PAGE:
Comment by bound_up on Social Insight: When a Lie Is Not a Lie; When a Truth Is Not a Truth · 2017-08-13T23:05:08.132Z · score: 0 (0 votes) · LW · GW

That is what most people are already doing. It has its advantages and disadvantages, but there are no advantages to being oblivious to how people are thinking

Comment by bound_up on Social Insight: When a Lie Is Not a Lie; When a Truth Is Not a Truth · 2017-08-13T01:17:55.034Z · score: 0 (0 votes) · LW · GW

Some of what Trump says is both emotionally and empirically wrong. The concept of "emotional truth" isn't a carte blanche to claim that anything you want is "true in some way;" it's a different way of communicating, and can be used to deceive as well as inform.

Some things Trump says are empirically wrong, but emotionally true, and those I have some measure of sympathy for.

Comment by bound_up on Social Insight: When a Lie Is Not a Lie; When a Truth Is Not a Truth · 2017-08-13T01:14:54.419Z · score: 0 (0 votes) · LW · GW

We're mostly on the same page, really.

Much of what I've said applies to politics with large electorates, where the default case is that you can't effectively teach new concepts and people don't want to learn them, anyway.

In small groups, by all means, there are times when it's a very powerful move to try and teach people. There are even times, in all arenas, where saying "I'm better than you" is a useful move, you just don't want to be limited to that one move.

I also strongly value being honest and known to be honest. I find "you're the best" statements to be acceptable insofar as the other person KNOWS what I mean and is not deceived in any way. The key insight here is that the explicit meaning of the words is not the real meaning of a statement in many contexts. Don't ask what the words of a sentence mean, ask what it means for someone to say those words in this situation, in other words. "You're the best" doesn't actually mean "I would bet money on you against Muhammad Ali," and nobody thinks it does, which is why it doesn't communicate any false information. It doesn't communicate ANY information about how the world works, nor does it try to; it's more like the verbal equivalent of a shot of caffeine

Comment by bound_up on Social Insight: When a Lie Is Not a Lie; When a Truth Is Not a Truth · 2017-08-12T18:19:40.699Z · score: 0 (0 votes) · LW · GW

Suppose that a vast group of statements that sound (they really, REALLY sound) like propositions about economic cause and effect are ALL interpreted by a great many people always and only as either "Yay blues" or "Boo blues."

In that case, your ability to tell the truth is limited by their way of filtering your statements, and your ability to tell lie is equally hampered. All you can do is decide whether to say Yay or Boo or not say anything at all (which will also often be interpreted one way or the other if you're involved in politics). It is an illusion that you're saying something about the minimum wage, for example. All you're really saying is "Yay blues!" as far as a great many people are concerned.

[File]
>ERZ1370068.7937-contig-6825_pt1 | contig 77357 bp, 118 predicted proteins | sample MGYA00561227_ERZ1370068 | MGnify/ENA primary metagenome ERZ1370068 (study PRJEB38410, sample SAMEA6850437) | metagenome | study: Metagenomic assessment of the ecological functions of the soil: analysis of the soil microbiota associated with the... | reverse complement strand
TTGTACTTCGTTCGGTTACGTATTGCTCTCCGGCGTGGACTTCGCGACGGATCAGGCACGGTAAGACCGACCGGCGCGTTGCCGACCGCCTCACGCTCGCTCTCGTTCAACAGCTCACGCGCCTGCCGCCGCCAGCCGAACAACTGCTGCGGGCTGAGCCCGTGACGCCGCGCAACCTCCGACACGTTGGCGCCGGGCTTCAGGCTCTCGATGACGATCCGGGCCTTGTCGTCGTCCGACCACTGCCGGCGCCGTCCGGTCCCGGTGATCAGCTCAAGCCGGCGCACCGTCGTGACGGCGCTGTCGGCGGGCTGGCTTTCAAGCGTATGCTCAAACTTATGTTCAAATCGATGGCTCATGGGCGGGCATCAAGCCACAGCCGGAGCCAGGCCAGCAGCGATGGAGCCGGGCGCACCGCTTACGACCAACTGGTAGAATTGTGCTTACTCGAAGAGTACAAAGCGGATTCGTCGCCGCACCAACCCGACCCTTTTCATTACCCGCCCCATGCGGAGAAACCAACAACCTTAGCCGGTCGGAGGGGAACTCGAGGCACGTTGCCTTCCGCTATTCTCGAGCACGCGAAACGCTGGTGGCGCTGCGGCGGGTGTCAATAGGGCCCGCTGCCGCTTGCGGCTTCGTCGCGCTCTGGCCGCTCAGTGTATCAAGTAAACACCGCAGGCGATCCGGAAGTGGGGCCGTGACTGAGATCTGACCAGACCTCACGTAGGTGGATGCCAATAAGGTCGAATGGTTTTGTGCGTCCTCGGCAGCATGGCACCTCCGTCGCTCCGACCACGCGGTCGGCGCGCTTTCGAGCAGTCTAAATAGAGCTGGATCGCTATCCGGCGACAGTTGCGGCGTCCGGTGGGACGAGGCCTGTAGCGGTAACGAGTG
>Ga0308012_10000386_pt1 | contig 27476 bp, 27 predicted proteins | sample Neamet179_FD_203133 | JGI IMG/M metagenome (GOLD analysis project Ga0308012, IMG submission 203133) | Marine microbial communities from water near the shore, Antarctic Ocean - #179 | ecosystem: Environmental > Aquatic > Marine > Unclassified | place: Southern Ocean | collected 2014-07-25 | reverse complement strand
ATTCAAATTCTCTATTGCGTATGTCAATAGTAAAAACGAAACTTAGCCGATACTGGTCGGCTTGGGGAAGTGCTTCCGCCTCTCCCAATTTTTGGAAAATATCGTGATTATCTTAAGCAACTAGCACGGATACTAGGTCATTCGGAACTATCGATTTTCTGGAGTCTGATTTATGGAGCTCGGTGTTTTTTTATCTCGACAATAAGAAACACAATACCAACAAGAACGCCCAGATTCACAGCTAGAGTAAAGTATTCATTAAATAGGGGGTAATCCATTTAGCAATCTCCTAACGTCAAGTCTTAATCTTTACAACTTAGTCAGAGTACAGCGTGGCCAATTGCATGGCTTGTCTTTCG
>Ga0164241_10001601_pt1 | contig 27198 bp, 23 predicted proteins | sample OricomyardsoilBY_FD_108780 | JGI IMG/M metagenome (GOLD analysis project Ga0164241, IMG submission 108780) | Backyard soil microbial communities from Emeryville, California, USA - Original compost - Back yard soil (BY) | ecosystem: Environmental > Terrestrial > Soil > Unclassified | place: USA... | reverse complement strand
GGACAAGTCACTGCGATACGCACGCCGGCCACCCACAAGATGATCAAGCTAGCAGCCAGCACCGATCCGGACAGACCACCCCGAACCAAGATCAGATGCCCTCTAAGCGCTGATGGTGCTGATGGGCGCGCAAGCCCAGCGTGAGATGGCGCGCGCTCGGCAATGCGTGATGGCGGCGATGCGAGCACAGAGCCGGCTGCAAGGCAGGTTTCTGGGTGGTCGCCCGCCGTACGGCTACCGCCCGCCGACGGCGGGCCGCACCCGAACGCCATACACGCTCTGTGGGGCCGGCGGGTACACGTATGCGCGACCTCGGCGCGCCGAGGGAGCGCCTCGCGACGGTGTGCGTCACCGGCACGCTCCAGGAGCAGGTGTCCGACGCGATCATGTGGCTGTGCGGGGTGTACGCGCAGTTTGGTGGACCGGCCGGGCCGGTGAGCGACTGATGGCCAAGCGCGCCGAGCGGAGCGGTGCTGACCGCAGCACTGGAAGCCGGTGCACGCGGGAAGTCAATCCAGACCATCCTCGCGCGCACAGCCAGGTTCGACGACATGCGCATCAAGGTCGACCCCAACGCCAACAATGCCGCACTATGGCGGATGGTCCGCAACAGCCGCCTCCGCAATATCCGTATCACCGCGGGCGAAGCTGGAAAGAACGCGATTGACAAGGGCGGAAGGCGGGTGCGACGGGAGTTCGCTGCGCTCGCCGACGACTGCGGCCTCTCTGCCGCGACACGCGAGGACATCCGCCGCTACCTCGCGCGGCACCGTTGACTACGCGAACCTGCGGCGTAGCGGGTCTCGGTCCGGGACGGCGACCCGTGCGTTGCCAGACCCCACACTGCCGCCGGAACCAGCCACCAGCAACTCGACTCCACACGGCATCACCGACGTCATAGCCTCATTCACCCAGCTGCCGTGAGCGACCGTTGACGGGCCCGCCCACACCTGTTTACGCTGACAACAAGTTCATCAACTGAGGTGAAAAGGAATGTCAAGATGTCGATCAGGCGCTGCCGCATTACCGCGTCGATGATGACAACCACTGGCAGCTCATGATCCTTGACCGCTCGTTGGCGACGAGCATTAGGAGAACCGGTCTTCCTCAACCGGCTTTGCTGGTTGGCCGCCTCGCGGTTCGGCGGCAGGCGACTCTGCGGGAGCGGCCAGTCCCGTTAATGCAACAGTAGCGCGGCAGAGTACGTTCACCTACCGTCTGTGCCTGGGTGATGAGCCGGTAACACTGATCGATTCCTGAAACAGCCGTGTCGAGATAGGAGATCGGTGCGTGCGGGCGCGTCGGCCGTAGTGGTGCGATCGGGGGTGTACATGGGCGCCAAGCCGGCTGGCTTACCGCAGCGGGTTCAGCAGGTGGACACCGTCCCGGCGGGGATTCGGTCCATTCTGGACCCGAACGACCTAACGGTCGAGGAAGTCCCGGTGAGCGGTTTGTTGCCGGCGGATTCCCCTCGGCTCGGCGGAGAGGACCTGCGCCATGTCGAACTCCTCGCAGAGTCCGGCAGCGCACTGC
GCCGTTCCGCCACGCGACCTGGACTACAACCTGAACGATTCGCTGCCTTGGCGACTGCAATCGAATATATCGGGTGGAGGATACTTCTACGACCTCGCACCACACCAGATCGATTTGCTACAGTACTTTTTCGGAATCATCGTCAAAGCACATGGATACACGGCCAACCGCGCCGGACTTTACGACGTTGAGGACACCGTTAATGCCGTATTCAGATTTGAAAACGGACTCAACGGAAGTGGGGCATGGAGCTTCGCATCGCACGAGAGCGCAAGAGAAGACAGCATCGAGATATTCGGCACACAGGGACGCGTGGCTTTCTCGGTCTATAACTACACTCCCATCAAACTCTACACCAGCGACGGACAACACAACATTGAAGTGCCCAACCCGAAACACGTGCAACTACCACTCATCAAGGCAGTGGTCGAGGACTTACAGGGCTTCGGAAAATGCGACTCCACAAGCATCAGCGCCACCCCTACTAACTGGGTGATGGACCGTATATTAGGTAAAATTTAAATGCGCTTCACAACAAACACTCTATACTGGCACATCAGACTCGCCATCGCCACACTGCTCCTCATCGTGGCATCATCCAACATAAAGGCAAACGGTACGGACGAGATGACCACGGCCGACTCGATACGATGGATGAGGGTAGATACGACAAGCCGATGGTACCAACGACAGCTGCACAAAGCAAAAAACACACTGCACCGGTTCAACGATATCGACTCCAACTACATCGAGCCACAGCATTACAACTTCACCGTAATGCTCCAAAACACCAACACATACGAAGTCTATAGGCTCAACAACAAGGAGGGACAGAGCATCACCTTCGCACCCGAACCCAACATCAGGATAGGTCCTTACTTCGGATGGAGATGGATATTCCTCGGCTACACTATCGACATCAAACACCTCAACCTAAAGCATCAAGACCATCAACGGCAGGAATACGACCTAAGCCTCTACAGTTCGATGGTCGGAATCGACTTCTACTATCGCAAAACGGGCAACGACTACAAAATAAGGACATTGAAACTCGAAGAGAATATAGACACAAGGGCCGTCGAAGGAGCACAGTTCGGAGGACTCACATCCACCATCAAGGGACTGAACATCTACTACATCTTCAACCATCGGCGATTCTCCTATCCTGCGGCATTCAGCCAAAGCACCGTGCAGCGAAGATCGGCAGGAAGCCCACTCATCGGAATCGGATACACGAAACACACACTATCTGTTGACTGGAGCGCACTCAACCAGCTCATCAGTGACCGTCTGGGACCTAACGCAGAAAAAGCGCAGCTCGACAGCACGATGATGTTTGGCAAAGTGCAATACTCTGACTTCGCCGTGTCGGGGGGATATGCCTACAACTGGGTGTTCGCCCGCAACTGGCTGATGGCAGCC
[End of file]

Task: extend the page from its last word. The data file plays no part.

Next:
And if you're aware of this and count on it, you can choose to use statements that way on purpose, such that that IS all you're really saying.

This is most of politics.

Comment by bound_up on Social Insight: When a Lie Is Not a Lie; When a Truth Is Not a Truth · 2017-08-12T18:15:58.706Z · score: 0 (0 votes) · LW · GW

I think you've hit upon one of the side effects of this approach

All the smart people will interpret your words differently and note them to be straightforwardly false. You can always adjust your speaking to the abilities of the intelligent and interested, and they'll applaud you for it, but you do so at the cost of reaching everybody else

Comment by bound_up on Social Insight: When a Lie Is Not a Lie; When a Truth Is Not a Truth · 2017-08-11T21:28:30.718Z · score: 0 (0 votes) · LW · GW

Supposing that Y is the correct answer to a question, but you are incapable of communicating it to Y, some kind of less or differently true substitute must be used, in terms of the language that they speak and understand

Comment by bound_up on Social Insight: When a Lie Is Not a Lie; When a Truth Is Not a Truth · 2017-08-11T19:17:16.331Z · score: 0 (0 votes) · LW · GW

Can you say it again while tabooing "lie?"

My guess is that you're saying that if X says something that they know will be interpreted as abc, then it is a lie even if abc is true, if X personally interprets the statement as xyz, or perhaps if the "true" meaning of the thing is xyz instead of abc

Social Insight: When a Lie Is Not a Lie; When a Truth Is Not a Truth

2017-08-11T18:28:19.462Z · score: 8 (8 votes)
Comment by bound_up on The dark arts: Examples from the Harris-Adams conversation · 2017-08-11T17:55:30.754Z · score: 3 (2 votes) · LW · GW

The dialogue about Trump on climate change is a perfect example of how most people think in opposition to how careful, abstract nerdy-types think.

To a nerd, it's a crucial distinction to say something like while we may not, based on economic models, want to do anything about it, it is an entirely separate question whether or not global warming is actually occurring.

A great many people will not make that "fine" distinction. All they can hear is "yay my tribe" and "boo my tribe." If that's all they can understand, then is it really a lie to say something that you know will be interpreted as "yay you guys?"